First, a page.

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Source: When Fast Growing Economies Slow Down: International Evidence and Implications for China
Within the next five years, the United States is
expected to experience a manufacturing renaissance with a return of the 'Made in
USA' badge, as the wage gap with China shrinks and certain US states become some
of the cheapest locations for manufacturing in the developed world, according to
a new analysis by the Boston Consulting Group (BCG). Meanwhile, a recently
published economics paper says that some of the strongly growing emerging
economic powers such as China and Brazil, could face a middle-income trap where
Lawrence Summers, Harvard economist and President
Obama's former economic adviser, famously said: "The dramatic modernization
of the Asian economies ranks alongside the Renaissance and the Industrial
Revolution as one of the most important developments in economic history."
There is no need for revisionism on the judgment but with the great leap
forward, BCG says as Chinese wages are rising at about 17% per year and the
value of the yuan continuing to increase, the gap between US and Chinese wages
is narrowing rapidly. Meanwhile, flexible work rules and a host of government
incentives are making many US states - - including Mississippi, South Carolina,
and Alabama - - increasingly competitive as low-cost bases for supplying the US
“All over China, wages are climbing at
15 to 20% a year because of the supply-and-demand imbalance for skilled labor,”
said Harold L. Sirkin, a BCG senior partner. “We expect net labor costs for manufacturing in China and the
US to converge by around 2015. As a result of the changing economics, you’re
going to see a lot more products ‘Made in the USA’ in the next five years.”
After adjustments are made to account for
American workers’ relatively higher productivity, wage rates in Chinese cities
such as Shanghai and Tianjin are expected to be about only 30% cheaper than
rates in low-cost US states. And since wage rates account for 20 to 30% of a
product’s total cost, manufacturing in China will be only 10 to 15% cheaper than
in the US - - even before inventory and shipping costs are considered.
After those costs are factored in, the total cost advantage will drop to single
digits or be erased entirely, Sirkin said.
Products that require less labour and are churned
out in modest volumes, such as household appliances and construction equipment,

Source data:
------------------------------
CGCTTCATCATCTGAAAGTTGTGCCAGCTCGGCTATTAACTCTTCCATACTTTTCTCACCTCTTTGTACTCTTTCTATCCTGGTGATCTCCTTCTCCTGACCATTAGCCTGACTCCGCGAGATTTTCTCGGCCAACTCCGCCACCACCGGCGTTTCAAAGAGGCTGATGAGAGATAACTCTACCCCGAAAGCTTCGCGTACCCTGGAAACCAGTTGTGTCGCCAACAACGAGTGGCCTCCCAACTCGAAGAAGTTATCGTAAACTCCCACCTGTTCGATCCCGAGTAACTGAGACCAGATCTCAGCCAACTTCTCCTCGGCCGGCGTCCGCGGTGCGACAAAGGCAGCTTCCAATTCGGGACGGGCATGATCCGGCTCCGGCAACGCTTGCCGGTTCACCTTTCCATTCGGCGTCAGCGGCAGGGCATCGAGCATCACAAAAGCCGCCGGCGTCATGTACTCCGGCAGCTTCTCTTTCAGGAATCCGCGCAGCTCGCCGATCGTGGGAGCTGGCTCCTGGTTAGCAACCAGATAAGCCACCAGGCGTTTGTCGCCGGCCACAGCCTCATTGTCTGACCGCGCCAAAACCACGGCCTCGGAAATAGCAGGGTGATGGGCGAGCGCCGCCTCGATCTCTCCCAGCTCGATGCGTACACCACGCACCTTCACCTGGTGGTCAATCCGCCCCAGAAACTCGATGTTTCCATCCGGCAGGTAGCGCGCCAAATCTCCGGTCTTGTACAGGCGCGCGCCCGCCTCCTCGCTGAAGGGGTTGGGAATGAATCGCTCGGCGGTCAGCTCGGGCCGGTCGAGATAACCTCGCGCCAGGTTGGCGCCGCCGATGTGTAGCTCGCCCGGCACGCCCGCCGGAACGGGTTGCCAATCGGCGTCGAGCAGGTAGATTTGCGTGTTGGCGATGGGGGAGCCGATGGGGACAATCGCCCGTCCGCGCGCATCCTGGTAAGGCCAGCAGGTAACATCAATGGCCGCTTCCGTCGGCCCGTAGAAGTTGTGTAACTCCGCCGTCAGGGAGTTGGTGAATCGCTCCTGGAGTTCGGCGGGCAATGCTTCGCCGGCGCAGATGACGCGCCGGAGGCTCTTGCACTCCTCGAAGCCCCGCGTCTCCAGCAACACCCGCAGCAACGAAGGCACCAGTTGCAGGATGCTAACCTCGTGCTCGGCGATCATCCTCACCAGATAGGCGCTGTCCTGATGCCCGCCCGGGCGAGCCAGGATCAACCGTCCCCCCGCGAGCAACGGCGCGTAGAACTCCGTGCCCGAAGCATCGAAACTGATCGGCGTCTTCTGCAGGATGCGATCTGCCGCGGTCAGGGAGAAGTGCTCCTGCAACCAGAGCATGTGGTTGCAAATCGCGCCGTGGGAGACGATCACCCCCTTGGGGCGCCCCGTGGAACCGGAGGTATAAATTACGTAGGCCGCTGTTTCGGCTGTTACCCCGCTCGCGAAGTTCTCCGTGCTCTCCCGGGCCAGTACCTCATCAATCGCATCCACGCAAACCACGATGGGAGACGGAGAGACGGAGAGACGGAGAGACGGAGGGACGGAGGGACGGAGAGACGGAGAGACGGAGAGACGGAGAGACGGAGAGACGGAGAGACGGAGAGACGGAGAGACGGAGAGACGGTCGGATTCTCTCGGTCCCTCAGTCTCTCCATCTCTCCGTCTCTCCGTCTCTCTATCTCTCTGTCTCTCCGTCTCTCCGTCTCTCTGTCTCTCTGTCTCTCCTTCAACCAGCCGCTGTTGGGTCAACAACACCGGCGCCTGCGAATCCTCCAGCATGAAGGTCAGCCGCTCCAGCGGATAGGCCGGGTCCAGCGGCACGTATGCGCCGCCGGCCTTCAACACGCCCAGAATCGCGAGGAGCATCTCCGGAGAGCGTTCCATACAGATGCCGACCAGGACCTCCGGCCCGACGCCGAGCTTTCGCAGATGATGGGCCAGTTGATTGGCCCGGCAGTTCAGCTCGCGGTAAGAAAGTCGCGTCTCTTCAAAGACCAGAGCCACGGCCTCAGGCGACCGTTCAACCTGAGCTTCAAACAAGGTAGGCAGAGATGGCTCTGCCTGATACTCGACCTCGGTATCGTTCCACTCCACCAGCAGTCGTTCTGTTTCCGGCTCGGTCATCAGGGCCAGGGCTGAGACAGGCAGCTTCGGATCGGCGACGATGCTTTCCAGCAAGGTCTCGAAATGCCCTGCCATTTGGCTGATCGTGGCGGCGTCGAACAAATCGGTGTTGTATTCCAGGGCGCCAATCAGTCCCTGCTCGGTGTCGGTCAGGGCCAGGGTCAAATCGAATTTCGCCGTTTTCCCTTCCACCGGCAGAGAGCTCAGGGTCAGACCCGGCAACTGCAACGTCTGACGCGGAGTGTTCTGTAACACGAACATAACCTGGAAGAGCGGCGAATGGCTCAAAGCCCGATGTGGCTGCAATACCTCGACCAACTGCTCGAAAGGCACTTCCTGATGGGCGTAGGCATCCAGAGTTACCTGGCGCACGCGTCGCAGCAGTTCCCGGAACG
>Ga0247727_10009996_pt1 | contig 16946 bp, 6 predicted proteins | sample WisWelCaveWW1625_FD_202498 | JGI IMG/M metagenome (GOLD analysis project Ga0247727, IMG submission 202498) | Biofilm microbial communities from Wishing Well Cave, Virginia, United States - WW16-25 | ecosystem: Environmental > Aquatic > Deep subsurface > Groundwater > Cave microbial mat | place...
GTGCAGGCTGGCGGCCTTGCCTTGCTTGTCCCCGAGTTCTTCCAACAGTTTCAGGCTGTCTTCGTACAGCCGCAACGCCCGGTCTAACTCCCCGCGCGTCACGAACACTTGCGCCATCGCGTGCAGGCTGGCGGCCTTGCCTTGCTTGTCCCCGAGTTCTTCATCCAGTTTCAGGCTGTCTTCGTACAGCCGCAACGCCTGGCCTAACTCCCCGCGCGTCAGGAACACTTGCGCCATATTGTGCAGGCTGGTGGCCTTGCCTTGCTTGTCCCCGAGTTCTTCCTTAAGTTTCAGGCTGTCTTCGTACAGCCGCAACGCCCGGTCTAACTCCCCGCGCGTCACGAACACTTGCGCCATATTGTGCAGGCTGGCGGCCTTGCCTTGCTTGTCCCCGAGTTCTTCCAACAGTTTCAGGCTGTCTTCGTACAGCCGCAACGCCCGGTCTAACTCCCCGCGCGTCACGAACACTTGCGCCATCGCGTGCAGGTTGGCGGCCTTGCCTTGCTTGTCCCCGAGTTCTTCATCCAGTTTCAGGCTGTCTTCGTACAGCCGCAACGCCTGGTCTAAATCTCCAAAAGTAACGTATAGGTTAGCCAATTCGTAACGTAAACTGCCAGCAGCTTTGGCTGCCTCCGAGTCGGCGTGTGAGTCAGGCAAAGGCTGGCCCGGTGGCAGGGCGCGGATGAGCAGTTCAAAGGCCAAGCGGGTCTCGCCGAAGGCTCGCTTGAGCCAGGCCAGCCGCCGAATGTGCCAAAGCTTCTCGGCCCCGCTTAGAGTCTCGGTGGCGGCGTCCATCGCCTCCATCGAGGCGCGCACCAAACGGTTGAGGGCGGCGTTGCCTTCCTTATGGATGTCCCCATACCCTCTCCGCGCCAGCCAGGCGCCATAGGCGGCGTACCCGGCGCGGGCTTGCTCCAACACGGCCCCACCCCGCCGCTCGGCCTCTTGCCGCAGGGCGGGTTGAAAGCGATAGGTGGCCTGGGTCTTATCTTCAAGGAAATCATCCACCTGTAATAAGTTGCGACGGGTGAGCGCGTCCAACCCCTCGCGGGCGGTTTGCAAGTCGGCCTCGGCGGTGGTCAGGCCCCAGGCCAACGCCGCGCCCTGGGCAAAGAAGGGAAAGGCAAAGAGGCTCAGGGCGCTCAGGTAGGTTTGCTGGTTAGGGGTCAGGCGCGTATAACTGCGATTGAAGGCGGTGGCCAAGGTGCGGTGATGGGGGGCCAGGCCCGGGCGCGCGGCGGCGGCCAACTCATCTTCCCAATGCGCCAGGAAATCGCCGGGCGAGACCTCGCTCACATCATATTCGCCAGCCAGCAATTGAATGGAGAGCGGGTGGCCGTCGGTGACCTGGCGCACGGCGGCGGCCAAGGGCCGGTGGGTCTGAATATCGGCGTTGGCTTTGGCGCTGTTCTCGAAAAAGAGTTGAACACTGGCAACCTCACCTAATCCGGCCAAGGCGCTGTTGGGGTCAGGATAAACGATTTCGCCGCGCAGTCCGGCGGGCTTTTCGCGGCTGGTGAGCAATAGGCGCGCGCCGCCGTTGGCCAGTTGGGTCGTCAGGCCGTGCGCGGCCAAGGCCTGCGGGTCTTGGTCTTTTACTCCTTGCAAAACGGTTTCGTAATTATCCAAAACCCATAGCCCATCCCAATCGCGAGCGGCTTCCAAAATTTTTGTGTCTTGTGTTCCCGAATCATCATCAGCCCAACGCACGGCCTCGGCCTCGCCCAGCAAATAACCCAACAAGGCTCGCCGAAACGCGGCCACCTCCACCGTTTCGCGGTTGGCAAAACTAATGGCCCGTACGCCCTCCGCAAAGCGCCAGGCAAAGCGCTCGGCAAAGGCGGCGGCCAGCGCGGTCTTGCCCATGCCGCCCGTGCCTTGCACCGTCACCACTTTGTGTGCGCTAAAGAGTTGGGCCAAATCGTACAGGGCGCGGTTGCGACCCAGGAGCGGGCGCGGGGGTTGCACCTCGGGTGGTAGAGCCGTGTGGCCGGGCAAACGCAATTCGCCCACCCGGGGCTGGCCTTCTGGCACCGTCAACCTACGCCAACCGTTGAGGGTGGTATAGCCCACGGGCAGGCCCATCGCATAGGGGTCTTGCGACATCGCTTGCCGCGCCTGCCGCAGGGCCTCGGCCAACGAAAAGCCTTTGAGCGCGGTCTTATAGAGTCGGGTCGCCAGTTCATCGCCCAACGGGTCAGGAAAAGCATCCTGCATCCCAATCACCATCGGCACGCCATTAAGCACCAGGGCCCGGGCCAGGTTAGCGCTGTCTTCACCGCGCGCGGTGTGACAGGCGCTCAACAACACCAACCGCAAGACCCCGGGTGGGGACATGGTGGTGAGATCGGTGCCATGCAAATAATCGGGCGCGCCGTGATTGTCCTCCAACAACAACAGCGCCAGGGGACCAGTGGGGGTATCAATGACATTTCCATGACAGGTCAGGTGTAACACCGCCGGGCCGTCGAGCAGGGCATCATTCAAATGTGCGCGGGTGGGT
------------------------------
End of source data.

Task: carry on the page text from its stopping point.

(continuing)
are most likely to shift to US production. Goods that are labour-intensive and
produced in high volumes, such as textiles, apparel, and TVs, will likely
continue to be made overseas.
“Executives who are planning a new
factory in China to make exports for sale in the US should take a hard look at
the total costs. They’re increasingly likely to get a good wage deal and
substantial incentives in the US, so the cost advantage of China might not be
large enough to bother - - and that’s before taking into account the added
expense, time, and complexity of logistics,” said
Sirkin, whose most recent book, GLOBALITY: Competing with Everyone from
Everywhere for Everything, deals with globalization and emerging markets.
BCG says a number of companies, especially
US-based ones, are already rethinking their production locations and supply
chains for goods destined to be sold in the US. For some, the economics have
already reached a tipping point.
Caterpillar, for example, announced last year the
expansion of its US operations with the construction of a new
600,000-square-foot hydraulic excavator manufacturing facility in Victoria,
Texas. Once fully operational, the plant is expected to employ more than 500
people and will triple the company's US-based excavator capacity. “Victoria’s
proximity to our supply base, access to ports and other transportation, as well
as the positive business climate in Texas made this the ideal site for this
project,” said Gary Stampanato, a Caterpillar vice president.
NCR Corp. announced in late 2009 that it was
bringing back production of its ATMs to Columbus, Georgia, in order to decrease
the time to market, increase internal collaboration, and lower operating costs.
And toy manufacturer Wham-O Inc. last year returned 50% of its Frisbee
production and its Hula Hoop production from China and Mexico to the US
“Workers and unions are more willing to
accept concessions to bring jobs back to the US,”
noted Michael Zinser, a BCG partner who leads the firm’s manufacturing work in
the Americas. “Support from state and local governments
can tip the balance.”
Zinser noted that executives should not
make the mistake of comparing the average labor costs for production workers in
China and the US when making investment decisions. The
costs of Chinese workers are still much cheaper, on average, than comparable US
workers, and some managers may assume that China is a better location. But